Now you understand why content marketing for SaaS is important, it’s time to start devising an effective content marketing strategy.

From defining your target audience, to creating content, to monitoring your campaigns, there’s a lot to get right.

That’s why we’ve broken this process down into a simple step-by-step guide.

1. Identify your target audience

Understanding your target audience is the foundation of a successful SaaS content marketing strategy.

Without knowing who your audience is, you won’t know who you’re selling to.

This means you’re acting on a whim and creating content that you think will work, instead of being targeted and strategic.

When creating your target audience, ask yourself:

  • Is my ideal buyer a business or consumer buyer?
  • How old are they?
  • What is their gender?
  • What is their income?
  • Where do they work?
  • What is their job role?
  • What are their hobbies and interests?
  • Which social media channels do they use?
  • Which websites do they visit?

This might seem like a lot of information to drill down!

To help you determine your ideal buyer, we’ve put together a free customer persona template.

Simply input your own information and start creating campaigns that are tailored to the needs of your audience.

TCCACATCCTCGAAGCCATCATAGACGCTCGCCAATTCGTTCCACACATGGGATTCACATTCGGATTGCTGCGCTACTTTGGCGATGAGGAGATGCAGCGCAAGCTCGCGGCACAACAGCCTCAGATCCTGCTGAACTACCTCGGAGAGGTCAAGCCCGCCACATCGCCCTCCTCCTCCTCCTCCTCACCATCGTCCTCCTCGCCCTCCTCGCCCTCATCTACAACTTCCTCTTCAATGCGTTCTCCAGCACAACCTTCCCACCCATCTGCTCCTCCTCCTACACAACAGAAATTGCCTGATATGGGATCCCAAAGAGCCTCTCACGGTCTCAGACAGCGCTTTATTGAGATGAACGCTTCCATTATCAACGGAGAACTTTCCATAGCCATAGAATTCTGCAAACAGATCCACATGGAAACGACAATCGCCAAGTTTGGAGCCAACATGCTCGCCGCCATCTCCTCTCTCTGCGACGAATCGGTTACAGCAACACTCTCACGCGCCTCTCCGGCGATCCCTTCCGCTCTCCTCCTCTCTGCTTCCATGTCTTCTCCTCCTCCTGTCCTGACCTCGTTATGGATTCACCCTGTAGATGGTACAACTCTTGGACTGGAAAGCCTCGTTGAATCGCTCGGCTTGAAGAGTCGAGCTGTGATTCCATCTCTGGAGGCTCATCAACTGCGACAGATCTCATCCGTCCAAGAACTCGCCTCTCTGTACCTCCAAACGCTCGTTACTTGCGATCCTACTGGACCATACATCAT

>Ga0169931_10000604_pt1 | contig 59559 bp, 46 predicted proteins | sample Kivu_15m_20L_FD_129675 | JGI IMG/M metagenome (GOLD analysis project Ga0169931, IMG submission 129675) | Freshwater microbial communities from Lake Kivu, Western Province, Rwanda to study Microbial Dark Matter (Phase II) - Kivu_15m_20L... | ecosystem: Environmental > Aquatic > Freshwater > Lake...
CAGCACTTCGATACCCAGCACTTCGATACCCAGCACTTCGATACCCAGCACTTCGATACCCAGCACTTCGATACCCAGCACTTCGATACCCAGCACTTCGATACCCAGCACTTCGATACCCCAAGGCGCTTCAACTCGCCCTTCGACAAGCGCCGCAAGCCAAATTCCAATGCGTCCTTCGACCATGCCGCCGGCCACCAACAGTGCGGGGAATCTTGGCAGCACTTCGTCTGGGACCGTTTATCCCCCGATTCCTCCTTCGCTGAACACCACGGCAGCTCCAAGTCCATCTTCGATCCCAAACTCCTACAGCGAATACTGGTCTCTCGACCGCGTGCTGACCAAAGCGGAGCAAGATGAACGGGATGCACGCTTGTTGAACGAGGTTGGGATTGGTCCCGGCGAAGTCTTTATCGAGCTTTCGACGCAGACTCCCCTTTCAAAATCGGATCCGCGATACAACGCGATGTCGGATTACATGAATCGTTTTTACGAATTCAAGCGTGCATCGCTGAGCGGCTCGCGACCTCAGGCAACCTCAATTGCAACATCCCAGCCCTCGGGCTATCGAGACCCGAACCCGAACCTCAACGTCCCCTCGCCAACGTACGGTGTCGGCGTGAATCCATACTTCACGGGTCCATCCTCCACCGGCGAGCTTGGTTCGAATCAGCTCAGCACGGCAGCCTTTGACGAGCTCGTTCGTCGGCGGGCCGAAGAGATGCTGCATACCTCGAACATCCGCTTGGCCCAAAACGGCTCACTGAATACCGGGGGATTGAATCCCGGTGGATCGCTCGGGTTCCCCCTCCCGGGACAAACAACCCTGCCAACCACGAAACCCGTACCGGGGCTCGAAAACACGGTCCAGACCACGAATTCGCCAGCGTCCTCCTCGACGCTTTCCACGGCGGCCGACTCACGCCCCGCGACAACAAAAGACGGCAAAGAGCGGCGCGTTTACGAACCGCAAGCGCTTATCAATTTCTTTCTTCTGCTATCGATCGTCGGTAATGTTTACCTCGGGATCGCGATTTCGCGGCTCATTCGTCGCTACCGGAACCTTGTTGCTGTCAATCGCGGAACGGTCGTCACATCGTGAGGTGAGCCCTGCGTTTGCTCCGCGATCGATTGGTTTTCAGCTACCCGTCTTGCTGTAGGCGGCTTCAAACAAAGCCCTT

You can also take advantage of analytical tools to help you understand more about your audience. For example, Facebook provides a whole wealth of insights including the gender of your audience and their age range.

As such, you can create content that appeals to this group of people instead of trying a scattergun approach.
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2. Address pain points

Your product or service needs to help ease your audience’s pain points.

Essentially, it needs to draw on a problem that they currently have, which then allows you to position your brand as the solution.

For example, if you’re Mailchimp, then you recognise that sending large volumes of personalised emails would be time consuming and tedious. However, with the Mailchimp platform you can do this in an instant, which allows businesses to connect with a large number of people in half the time.

When customers are choosing SaaS providers, it’s usually because what they currently have isn’t doing the job.